Although births are projected to be nearly four times larger than the level of net international migration in coming decades, a rising number of deaths will increasingly offset how much births are able to contribute to population growth. Between 2020 and 2050, the number of deaths is projected to rise substantially as the population ages and a significant share of the population, the baby boomers, age into older adulthood. As a result, the population will naturally grow very slowly, leaving net international migration to overtake natural increase as the leading cause of population growth, even as projected levels of migration remain relatively constant.

Other highlights:

Component ID: #ti1151847120

Population Growth

  • By 2060, the United States is projected to grow by 79 million (previously 78 million) people, from about 326 million today to 404 million. The population is projected to cross the 400-million threshold in 2058.
  • In coming years, the rate at which the U.S. population grows is expected to slow down. The population is projected to grow by an average of 2.3 million people per year until 2030. But that number is expected to decline to an average of 1.9 million (previously 1.8 million) per year between 2030 and 2040, and continue falling to 1.6 million (previously 1.5 million) per year from 2040 to 2060.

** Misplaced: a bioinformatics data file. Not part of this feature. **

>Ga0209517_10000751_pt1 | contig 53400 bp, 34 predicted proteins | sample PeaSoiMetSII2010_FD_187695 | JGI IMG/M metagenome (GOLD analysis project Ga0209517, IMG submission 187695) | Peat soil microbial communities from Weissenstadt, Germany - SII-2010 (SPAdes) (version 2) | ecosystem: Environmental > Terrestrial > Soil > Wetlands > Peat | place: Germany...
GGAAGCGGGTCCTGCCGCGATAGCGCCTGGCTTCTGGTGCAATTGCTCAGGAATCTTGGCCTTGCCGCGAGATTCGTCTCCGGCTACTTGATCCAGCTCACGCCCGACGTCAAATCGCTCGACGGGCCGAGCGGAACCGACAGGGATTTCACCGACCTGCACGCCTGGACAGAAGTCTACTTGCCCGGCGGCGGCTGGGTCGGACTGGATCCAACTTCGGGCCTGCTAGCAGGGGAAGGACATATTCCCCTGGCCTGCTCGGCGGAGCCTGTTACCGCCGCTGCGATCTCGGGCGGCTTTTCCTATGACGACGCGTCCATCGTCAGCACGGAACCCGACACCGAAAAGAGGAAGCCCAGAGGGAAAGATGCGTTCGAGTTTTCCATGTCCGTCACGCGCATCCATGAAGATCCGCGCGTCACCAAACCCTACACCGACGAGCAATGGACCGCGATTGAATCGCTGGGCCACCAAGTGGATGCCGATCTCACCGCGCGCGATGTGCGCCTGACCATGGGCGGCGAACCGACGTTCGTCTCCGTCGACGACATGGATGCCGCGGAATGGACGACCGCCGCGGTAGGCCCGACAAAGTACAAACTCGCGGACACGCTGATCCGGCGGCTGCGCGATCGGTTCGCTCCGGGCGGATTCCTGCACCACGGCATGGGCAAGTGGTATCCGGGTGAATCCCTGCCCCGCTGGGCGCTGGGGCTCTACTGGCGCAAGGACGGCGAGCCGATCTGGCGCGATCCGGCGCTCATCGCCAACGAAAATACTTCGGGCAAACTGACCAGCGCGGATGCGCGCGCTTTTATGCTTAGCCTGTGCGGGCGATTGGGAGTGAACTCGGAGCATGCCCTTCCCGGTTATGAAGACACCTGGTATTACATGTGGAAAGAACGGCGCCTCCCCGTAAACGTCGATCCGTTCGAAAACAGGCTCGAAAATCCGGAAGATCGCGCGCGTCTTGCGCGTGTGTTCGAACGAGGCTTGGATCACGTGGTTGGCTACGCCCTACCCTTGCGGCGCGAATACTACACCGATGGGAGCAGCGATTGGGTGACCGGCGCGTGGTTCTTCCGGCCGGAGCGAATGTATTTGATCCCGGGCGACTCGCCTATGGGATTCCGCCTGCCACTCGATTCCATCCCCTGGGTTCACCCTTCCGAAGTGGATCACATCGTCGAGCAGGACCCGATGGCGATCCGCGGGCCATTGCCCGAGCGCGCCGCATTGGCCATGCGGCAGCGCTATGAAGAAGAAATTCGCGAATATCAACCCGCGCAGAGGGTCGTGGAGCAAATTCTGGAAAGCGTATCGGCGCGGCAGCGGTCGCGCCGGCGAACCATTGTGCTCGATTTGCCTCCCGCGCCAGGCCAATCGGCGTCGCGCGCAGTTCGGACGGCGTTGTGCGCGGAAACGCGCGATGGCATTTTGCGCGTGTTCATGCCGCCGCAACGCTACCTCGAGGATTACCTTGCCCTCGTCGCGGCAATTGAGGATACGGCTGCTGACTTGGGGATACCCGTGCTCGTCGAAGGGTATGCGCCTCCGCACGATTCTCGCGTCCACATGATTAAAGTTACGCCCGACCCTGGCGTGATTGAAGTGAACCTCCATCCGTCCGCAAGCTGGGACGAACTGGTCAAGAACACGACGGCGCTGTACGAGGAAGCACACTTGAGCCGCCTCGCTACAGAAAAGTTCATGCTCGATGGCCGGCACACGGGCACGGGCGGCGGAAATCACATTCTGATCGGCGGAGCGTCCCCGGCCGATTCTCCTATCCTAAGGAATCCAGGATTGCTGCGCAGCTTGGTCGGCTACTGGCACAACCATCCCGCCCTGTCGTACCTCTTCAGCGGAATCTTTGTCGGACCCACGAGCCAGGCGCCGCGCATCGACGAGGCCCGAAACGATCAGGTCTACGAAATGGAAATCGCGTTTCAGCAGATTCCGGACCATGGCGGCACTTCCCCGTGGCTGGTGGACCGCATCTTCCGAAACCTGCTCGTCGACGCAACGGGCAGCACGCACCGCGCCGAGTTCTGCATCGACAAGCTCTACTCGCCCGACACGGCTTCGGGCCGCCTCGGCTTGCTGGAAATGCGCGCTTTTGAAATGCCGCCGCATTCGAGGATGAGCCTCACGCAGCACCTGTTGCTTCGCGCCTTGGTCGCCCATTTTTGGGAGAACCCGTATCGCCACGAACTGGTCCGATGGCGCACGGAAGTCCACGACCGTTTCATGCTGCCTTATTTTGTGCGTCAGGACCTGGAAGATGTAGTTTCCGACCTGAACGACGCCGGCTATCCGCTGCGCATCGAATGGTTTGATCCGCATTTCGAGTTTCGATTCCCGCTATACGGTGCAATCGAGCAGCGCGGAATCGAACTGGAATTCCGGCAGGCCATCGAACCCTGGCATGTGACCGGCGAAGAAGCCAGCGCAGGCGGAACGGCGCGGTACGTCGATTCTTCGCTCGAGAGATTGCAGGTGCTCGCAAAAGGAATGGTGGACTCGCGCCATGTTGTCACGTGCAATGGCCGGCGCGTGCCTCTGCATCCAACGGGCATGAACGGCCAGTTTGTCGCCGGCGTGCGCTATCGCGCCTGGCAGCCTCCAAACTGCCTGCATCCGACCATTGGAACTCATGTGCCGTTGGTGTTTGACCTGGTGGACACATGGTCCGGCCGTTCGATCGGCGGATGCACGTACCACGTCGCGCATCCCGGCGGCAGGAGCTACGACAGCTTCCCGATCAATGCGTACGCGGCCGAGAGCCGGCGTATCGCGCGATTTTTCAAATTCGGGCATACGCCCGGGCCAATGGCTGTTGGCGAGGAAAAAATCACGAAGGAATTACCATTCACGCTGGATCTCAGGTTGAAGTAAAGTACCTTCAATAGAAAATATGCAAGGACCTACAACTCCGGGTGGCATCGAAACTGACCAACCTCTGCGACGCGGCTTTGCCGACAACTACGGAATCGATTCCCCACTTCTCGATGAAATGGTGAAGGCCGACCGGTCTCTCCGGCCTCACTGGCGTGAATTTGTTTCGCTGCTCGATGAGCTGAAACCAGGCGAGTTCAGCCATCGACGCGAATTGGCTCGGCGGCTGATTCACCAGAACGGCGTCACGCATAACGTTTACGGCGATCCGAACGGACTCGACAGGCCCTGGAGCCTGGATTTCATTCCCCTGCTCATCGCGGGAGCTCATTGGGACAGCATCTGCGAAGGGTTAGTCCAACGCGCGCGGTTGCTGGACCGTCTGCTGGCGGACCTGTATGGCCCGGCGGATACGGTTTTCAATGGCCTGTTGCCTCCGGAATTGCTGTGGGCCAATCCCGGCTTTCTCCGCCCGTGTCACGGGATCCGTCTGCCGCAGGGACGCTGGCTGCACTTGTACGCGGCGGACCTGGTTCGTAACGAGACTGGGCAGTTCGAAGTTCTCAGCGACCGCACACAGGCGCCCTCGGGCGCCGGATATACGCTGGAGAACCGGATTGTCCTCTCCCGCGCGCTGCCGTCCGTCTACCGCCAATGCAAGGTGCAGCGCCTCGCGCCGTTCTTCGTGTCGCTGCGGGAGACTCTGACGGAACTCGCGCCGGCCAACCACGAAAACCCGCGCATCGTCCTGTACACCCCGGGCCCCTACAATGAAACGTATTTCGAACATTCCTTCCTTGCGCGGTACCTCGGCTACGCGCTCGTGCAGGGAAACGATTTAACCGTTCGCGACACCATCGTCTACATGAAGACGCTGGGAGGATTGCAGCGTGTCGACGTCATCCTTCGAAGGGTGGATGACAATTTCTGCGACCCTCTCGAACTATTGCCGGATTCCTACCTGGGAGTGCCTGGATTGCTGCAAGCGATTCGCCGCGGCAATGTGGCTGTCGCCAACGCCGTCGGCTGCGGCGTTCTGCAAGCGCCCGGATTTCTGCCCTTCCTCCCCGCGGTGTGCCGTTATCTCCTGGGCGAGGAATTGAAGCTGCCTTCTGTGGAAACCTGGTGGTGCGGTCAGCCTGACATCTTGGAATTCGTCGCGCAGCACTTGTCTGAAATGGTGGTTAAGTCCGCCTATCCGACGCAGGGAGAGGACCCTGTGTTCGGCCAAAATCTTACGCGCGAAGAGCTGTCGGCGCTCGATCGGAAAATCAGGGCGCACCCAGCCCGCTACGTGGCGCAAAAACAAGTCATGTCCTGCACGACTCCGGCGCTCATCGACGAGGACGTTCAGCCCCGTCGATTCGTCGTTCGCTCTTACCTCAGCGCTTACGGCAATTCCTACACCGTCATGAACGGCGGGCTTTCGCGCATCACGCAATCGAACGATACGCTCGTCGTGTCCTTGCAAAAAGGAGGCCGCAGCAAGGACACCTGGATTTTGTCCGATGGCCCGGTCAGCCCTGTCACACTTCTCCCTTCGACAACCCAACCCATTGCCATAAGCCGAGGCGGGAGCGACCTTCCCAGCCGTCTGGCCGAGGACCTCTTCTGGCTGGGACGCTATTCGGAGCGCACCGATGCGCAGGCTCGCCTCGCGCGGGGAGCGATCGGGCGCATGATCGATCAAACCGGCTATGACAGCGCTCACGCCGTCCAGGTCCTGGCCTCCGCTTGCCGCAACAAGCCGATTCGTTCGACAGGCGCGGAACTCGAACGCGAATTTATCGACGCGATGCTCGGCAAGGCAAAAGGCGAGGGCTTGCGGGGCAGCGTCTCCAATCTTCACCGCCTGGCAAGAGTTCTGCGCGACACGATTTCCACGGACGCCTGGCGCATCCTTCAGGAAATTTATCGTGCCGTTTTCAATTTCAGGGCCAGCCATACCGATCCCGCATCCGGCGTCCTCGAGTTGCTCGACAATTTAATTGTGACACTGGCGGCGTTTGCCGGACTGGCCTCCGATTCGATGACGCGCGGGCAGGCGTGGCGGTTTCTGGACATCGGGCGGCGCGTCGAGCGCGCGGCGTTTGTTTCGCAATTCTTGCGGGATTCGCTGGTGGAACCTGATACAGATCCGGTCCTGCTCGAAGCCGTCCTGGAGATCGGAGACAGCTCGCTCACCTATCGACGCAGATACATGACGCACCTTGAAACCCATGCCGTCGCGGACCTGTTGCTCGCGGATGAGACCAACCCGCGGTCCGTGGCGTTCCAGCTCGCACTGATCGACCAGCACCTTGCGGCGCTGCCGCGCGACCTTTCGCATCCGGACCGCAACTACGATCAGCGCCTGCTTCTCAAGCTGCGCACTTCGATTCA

Component ID: #ti2082053644

Aging

  • As the population ages, the ratio of older adults to working-age adults, also known as the old-age dependency ratio, is projected to rise. By 2020, there will be about three-and-a-half working-age adults for every retirement-age person. By 2060, that ratio will fall to just two-and-a-half working-age adults for every retirement-age person.
  • The median age of the U.S. population is expected to grow from age 38 today to age 43 by 2060.

Component ID: #ti28655088

Race and Ethnicity

  • The non-Hispanic White-alone population is projected to shrink over the coming decades, from 199 million in 2020 to 179 million in 2060 — even as the U.S. population continues to grow. Their decline is driven by falling birth rates and a rising number of deaths over time among non-Hispanic Whites as that population ages. In comparison, the White-alone population, regardless of Hispanic origin, is projected to grow from about 253 million to 275 million over the same period.